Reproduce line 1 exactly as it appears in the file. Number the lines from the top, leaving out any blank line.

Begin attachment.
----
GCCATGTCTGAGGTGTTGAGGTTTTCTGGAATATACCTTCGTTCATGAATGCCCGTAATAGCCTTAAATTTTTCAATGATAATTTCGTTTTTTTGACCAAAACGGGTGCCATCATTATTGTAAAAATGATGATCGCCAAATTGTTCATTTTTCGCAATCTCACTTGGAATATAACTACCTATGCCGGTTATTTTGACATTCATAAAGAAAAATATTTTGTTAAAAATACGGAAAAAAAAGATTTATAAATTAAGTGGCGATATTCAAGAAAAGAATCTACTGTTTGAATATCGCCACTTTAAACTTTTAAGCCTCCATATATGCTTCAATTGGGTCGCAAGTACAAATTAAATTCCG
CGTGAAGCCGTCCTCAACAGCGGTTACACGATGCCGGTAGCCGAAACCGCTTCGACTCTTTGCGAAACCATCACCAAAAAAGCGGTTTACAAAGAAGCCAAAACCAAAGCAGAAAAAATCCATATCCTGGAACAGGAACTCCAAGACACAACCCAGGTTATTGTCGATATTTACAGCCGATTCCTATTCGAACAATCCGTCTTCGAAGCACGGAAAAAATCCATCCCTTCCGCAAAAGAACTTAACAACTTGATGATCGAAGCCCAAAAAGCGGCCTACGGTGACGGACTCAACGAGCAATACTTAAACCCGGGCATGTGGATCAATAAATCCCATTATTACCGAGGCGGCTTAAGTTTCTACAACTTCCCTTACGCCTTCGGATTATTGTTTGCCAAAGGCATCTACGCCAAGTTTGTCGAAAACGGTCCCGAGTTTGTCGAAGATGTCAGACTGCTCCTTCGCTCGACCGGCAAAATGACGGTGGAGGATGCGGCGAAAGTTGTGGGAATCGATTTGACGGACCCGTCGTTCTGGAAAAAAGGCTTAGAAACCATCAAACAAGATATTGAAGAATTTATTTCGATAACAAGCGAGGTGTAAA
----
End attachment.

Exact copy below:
GCCATGTCTGAGGTGTTGAGGTTTTCTGGAATATACCTTCGTTCATGAATGCCCGTAATAGCCTTAAATTTTTCAATGATAATTTCGTTTTTTTGACCAAAACGGGTGCCATCATTATTGTAAAAATGATGATCGCCAAATTGTTCATTTTTCGCAATCTCACTTGGAATATAACTACCTATGCCGGTTATTTTGACATTCATAAAGAAAAATATTTTGTTAAAAATACGGAAAAAAAAGATTTATAAATTAAGTGGCGATATTCAAGAAAAGAATCTACTGTTTGAATATCGCCACTTTAAACTTTTAAGCCTCCATATATGCTTCAATTGGGTCGCAAGTACAAATTAAATTCCG